Virtual reality: Selling the Invisible

Have you ever felt heat without fire? Or, warmth without heat? Or, wet without water? Have you ever felt cold without ice?

The answer is yes! We have all felt warm in summer, wet in the monsoon season and cold in winter; even if we have not ventured out of the house. Feelings are as important as touch. In marketing we call it a touch feel factor, which is important for keeping promises real so that people can trust the brand making those promises about the product or service they are offering. After working for more than eight years in the service industry, mostly as SME with brands like IBM, Serco and Amdocs, I got to learn that service is the feeling and product is more a sort of touch.

While offering a product, it’s easier for brand managers to understand the importance of the touch feel factor. Let’s take the example of the famous iPhone launch by Steve Jobs in WWDC 2007. Wasn’t it amazing? Because the features offered by iPhone were unique it resulted in grabbing people’s attention and trust immediately. Because of great use of the touch feel factor and the visuals people saw Steve projecting through touch, the iPhone got instant attention followed by the trust of the audience. Almost immediately, the iPhone was registered as the best - subconsciously. Suddenly, everyone wanted it.

Compare this to the fact that we need a trial of nearly 10 minutes on a phone before making a purchase decision and a 15-day free trial with an app. That’s how big service is as compared to a product. This is what happens when you lack touch in the touch feel factor.

The ISO definition of service is: “A service is an intangible output and is the result of a process that includes at least one activity that is carried out at the interface between the supplier (provider) and the customer.” Let me share my experiences while starting my company Pasistence from the scratch funding of Rs 2 lakhs, out of which Rs 1 lakh was loaned by my father and the other half is still reflecting on my credit card. Pasistence has now become a leader of the banking sector in Pune with a turnover of Rs 18 lakhs and counting till March within a year.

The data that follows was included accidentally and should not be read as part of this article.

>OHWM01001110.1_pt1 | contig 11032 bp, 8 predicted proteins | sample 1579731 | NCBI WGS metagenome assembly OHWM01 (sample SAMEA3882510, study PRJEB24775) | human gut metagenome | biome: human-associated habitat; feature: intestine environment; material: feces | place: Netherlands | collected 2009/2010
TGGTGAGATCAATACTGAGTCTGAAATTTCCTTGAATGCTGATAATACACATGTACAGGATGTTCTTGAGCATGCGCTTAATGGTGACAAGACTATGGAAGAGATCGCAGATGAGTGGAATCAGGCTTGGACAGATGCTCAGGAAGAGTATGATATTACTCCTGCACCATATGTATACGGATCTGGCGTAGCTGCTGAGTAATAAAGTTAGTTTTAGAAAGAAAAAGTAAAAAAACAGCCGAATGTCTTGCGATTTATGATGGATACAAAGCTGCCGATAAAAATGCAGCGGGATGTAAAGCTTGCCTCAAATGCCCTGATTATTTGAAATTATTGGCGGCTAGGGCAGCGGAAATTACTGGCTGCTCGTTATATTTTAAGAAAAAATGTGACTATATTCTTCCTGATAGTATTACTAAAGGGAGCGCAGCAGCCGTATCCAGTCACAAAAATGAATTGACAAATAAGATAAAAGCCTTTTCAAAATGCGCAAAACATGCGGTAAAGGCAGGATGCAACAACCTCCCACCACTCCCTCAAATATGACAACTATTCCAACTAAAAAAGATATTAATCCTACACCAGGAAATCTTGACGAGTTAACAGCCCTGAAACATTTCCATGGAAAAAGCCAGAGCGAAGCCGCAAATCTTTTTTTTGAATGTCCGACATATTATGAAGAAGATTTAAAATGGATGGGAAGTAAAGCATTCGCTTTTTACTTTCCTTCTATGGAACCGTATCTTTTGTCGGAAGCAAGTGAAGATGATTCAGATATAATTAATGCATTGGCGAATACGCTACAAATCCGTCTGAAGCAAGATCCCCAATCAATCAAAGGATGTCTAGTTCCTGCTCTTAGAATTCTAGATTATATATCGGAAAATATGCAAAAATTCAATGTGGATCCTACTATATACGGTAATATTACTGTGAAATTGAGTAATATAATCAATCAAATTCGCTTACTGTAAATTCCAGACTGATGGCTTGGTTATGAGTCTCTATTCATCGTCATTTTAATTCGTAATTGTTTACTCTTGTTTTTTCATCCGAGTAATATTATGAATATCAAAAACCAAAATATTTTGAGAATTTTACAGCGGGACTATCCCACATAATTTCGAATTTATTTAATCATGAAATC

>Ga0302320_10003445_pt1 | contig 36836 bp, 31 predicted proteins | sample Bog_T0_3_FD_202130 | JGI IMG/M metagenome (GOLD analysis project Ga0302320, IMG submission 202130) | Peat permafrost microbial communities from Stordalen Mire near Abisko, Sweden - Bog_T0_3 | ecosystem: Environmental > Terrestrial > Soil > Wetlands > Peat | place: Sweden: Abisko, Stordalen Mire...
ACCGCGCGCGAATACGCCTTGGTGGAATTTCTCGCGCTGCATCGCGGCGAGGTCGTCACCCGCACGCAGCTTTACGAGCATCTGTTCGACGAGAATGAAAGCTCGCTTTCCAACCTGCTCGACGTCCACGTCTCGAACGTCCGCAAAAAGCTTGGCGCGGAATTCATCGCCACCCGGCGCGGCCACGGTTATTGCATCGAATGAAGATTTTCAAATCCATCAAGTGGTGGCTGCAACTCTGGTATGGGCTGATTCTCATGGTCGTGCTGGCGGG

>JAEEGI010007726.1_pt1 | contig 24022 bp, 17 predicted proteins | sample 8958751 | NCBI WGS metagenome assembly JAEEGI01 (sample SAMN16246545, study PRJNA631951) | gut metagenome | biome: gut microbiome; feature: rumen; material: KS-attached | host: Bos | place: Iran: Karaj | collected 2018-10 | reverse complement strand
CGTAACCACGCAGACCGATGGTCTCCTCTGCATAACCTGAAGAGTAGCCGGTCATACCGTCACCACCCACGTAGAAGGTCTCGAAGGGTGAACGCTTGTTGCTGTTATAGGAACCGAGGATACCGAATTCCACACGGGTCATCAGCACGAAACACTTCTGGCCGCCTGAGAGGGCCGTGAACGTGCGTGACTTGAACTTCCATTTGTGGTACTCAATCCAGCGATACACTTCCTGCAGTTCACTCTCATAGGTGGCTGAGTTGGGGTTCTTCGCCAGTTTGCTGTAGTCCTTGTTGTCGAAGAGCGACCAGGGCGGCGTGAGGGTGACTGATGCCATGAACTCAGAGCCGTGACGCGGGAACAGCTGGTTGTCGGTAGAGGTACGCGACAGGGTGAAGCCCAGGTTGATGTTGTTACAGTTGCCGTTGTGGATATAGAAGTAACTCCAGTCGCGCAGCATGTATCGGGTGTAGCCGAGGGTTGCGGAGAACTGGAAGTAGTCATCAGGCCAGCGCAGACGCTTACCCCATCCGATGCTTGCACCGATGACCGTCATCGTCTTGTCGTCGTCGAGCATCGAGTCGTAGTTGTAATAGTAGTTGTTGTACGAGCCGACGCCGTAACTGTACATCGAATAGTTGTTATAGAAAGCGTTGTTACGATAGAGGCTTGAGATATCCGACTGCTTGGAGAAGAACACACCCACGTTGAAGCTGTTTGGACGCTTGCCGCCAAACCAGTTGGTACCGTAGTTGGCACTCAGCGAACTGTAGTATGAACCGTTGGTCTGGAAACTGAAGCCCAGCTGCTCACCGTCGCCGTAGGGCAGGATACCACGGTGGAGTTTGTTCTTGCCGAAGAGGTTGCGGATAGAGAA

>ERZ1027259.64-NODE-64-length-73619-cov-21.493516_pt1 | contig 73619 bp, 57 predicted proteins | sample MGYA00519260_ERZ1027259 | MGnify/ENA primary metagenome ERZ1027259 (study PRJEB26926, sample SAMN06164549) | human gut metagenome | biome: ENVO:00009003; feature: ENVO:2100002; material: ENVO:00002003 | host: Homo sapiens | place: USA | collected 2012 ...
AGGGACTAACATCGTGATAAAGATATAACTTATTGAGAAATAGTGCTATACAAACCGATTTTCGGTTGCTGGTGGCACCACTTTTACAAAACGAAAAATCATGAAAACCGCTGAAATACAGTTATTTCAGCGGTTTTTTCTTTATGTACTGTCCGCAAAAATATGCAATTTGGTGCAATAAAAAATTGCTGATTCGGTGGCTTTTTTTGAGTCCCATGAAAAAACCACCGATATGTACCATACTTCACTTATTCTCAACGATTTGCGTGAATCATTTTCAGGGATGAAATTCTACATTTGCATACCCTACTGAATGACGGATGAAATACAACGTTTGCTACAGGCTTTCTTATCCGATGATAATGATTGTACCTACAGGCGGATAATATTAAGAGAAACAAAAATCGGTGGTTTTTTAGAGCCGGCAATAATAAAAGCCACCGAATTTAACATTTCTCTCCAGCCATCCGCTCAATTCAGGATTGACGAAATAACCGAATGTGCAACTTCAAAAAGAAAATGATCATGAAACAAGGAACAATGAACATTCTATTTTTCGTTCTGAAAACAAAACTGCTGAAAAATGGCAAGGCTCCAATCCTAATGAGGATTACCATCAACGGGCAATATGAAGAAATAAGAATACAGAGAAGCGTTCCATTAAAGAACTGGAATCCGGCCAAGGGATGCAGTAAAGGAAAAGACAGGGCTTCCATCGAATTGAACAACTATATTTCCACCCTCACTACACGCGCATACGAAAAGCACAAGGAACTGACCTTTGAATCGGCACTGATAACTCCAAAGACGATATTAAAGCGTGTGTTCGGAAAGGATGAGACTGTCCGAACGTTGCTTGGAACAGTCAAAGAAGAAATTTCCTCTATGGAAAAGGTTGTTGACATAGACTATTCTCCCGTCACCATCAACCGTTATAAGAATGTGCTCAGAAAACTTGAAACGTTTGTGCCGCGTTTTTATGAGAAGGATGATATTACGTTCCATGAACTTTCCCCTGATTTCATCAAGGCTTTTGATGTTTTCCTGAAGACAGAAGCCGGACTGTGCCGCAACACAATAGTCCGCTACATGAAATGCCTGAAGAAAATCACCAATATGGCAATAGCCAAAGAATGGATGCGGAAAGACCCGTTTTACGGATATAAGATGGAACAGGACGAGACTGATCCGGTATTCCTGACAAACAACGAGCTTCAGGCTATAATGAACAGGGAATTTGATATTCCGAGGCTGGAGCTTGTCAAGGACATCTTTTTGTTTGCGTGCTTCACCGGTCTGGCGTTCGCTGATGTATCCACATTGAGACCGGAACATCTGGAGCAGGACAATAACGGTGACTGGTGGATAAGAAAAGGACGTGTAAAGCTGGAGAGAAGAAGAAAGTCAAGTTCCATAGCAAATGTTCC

You can tackle most problems by knowing the advantages and disadvantages of a service. Here are three directives that helped me achieve of success in the areas of marketing and selling.

1. Experience is intangible and you can sell it

Its intangible but you feel it. Imagine a soothing breeze on a spring day. Great! Now make an effort to describe this to a person close to you. If he/she finds your description of the breeze as he/she imagines it or better than that, he/she will give positive signals to buy what you are selling.

2. You can add tangibles, show them what you have

Throughout my experience of creating Pasistence from just another company to a brand, I have always followed one good practice –present your id card in meetings. Additionally, get your presentations copy printed in butter paper. Show them how the service works through an animated video or even a working module of your service as soon as possible. This is important to make sure the deal is converted. In our case, we let them browse through the websites we have made and the software we have to offer.

3. Create credibility, you are entering your prospect’s mind

You have to create credibility so that people can believe in you and trust the experiences you are projecting in their minds. unless you show them things that they can judge you on, it will sound like bragging. At Pasistence, we focus on showing what we have done. It’s highly important that you must be confident but have something to back what you offering.

This is the how you can also credibly sell the invisible. Remember, you are the best version of yourself available on this planet.